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Majority of Fatal Drunk Driving Accidents Caused by First-Time Offenders

We hear a lot from lawmakers that repeat drunk drivers are some of the most dangerous on the roads. This argument is used as fodder for increased DUI penalties. But Mothers Against Drunk Driving recently announced in a press release that it’s first-time offenders who cause the majority of deadly drunk driving crashes.

Though the MADD statement was particularly targeted at Wisconsin, where they recently gave the state one of the lowest grades in its annual report card of states, the agency says the same could likely be said for all states—that first-time drunk driving offenders may prove to be the most dangerous.

How New York and New Jersey Measured Up

The annual report from MADD assigns a grade to each state based on what they are doing to reduce drunk driving accidents and fatalities.

New Jersey received only two out of five points for their drunk driving laws. MADD says that New Jersey should expand the requirements for ignition interlock devices to all convicted drunk drivers and revoke the driver’s license of those arrested for drunk driving and those that refuse a breathalyzer test. These tools, the report says, should be expanded in an effort to keep the roads safer.

New York’s drunk driving programs and laws earned it four out of five points. The latest legislative addition, Leandra’s Law, is said to be one of the most comprehensive of its type in protecting people from drunk drivers. The law includes enhanced penalties for people convicted of drunk driving with a child passenger. MADD holds this law up as a model for other states, though they still advocate for the passage of no-refusal legislation there.

MADD Annual Report Grades States on Drunk Driving Enforcement

The report cards rank states on five different enforcement and prevention approaches and give a point for each. Those include:

  • Ignition interlock: These devices require a driver to take a breath test before starting their car. MADD advocates for ignition interlock devices on all drunk driving convictions, including first-time offenses. So far, 20 states have enacted such laws.
  • Sobriety checkpoints: Checkpoints are when law enforcement set up road blocks to look for drunk drivers. MADD says these are useful and effective in deterring drunk drivers and reducing crashes.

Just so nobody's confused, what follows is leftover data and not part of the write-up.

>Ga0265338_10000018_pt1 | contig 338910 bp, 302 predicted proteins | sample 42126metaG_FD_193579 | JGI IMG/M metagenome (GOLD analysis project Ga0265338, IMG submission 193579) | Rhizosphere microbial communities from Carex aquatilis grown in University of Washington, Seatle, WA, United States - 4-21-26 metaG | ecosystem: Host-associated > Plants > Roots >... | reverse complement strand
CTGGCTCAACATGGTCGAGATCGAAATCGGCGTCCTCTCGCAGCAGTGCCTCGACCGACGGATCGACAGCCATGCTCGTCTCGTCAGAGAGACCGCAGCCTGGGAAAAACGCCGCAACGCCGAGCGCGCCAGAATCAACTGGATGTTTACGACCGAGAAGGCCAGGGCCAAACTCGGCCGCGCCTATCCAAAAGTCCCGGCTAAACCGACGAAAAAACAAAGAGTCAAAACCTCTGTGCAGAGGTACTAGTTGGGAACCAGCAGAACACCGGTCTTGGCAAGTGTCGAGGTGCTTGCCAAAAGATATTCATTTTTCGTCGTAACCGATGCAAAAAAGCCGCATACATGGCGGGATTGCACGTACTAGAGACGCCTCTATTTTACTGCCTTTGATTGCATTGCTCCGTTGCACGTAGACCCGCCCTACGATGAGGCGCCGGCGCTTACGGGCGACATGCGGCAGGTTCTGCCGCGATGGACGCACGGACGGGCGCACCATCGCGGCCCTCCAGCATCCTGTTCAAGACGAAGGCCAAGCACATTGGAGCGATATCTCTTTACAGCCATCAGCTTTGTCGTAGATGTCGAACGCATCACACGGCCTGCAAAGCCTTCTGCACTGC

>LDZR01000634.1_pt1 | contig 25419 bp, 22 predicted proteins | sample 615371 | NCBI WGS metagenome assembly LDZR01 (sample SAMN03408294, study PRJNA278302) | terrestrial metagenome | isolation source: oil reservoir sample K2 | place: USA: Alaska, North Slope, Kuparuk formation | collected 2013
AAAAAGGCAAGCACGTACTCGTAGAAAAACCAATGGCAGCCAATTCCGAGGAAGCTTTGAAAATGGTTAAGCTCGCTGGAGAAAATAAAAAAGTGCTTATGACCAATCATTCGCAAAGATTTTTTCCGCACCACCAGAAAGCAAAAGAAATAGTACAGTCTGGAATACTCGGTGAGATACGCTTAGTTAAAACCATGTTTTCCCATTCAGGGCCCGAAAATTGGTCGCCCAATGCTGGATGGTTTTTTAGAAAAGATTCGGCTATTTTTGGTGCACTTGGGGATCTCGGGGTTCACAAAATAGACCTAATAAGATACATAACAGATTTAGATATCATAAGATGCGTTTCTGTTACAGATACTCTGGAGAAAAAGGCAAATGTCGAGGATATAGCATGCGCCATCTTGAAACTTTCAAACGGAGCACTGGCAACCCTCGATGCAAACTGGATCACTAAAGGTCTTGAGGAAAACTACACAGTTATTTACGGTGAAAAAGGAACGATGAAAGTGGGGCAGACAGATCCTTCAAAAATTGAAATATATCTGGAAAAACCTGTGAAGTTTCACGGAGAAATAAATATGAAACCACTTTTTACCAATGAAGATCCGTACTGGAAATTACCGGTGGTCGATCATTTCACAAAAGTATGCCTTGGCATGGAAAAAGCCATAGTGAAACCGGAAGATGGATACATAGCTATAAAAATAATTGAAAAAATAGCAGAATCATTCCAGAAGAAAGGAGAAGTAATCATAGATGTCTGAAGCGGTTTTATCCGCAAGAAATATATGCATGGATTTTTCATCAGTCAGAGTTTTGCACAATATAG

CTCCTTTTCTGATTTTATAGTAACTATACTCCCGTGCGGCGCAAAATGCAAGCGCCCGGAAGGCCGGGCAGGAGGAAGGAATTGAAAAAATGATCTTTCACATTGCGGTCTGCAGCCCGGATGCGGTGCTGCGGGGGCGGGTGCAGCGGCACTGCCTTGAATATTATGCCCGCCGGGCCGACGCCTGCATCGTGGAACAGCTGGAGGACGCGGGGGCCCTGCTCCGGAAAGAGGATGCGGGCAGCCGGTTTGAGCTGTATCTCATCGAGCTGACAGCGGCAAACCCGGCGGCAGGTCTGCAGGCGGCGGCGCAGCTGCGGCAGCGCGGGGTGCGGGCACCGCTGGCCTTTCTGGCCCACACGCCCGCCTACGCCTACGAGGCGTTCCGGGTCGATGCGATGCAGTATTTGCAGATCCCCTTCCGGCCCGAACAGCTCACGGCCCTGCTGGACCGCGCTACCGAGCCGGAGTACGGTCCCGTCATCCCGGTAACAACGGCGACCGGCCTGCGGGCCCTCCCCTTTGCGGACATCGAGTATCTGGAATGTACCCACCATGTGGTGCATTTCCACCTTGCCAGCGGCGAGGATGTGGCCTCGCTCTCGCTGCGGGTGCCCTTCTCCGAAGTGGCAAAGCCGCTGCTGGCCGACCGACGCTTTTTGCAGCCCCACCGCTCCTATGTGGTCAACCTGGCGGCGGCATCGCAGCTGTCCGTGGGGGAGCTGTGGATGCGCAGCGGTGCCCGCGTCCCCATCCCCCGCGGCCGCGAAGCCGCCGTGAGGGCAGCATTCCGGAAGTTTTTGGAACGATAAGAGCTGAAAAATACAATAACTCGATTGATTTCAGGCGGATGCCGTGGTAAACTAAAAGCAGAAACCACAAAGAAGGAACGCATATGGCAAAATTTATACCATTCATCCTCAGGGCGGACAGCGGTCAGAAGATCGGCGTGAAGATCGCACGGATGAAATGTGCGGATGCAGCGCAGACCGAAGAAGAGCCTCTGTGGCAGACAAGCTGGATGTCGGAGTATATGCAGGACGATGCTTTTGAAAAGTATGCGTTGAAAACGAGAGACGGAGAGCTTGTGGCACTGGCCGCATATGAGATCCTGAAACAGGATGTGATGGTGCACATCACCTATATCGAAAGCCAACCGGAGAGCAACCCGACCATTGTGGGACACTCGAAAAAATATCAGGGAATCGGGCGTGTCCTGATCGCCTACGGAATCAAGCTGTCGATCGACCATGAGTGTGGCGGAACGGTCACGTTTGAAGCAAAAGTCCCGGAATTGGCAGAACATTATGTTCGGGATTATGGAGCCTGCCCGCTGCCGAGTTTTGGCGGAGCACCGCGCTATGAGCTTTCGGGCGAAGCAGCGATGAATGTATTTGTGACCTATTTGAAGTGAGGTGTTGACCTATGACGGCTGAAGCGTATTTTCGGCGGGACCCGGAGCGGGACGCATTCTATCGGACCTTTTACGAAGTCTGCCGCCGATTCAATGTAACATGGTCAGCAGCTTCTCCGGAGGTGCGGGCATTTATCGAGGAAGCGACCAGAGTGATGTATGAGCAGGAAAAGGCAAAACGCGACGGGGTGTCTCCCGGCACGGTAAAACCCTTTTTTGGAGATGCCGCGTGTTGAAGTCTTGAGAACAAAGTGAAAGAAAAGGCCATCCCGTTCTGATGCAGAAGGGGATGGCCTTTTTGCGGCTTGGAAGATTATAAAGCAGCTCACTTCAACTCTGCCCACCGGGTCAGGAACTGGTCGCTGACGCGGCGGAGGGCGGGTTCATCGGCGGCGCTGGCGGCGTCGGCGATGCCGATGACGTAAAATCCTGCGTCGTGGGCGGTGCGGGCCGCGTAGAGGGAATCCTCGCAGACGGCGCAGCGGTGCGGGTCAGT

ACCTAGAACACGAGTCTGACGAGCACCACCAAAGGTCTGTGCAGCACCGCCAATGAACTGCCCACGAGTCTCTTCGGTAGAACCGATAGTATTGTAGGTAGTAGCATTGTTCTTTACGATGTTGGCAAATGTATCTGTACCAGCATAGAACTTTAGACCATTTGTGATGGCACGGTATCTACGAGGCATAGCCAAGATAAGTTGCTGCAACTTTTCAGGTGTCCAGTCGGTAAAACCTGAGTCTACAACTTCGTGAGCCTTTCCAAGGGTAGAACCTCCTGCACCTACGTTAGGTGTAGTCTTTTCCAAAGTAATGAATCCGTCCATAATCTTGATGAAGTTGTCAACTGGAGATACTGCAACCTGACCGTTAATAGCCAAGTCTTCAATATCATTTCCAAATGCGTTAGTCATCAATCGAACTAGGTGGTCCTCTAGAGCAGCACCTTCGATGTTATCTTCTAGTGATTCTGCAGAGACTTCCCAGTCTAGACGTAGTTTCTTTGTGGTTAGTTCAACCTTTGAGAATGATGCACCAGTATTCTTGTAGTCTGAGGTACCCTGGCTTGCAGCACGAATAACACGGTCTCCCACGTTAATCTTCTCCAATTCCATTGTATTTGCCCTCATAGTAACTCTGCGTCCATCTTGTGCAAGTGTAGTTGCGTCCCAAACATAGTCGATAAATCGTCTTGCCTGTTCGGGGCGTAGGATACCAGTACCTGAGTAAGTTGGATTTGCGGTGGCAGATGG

• Administrative license revocation (ALR): ALR laws allow for the immediate revocation of a drunk driving arrestee’s license by the arresting officer. Rather than having to wait for a court date, these laws are proactive in removing someone’s driving privileges.
  • Child endangerment: Driving drunk with a child in the car should carry additional penalties, as it constitutes child abuse. Though 46 states have such laws, they vary widely in severity.
  • No-refusal events: No refusal events say that those pulled over for drunk driving cannot refuse a breath test, and if they do refuse, the police can seek a warrant for a blood draw.

But is it enough?

A first time drunk driving offender, or one who is convicted of driving drunk, has driven drunk an average of 80 times before they are caught, according to MADD.

So, while campaigns to stiffen penalties for drunk driving offenders may aid in reducing the likelihood that someone will drive drunk after they’ve been convicted, perhaps we aren’t doing enough to prevent drunk driving in the first place.

Do laws like ignition interlock and no refusal do anything to prevent drunk driving or are they merely there to punish those who are caught?

If a drunk driver is arrested and punished severely, there’s a good chance they won’t drive drunk again. That’s one less accident waiting to happen. People who have been harmed by drunk drivers can seek compensation. It’s a good idea to talk to a personal injury lawyer to understand your legal options.

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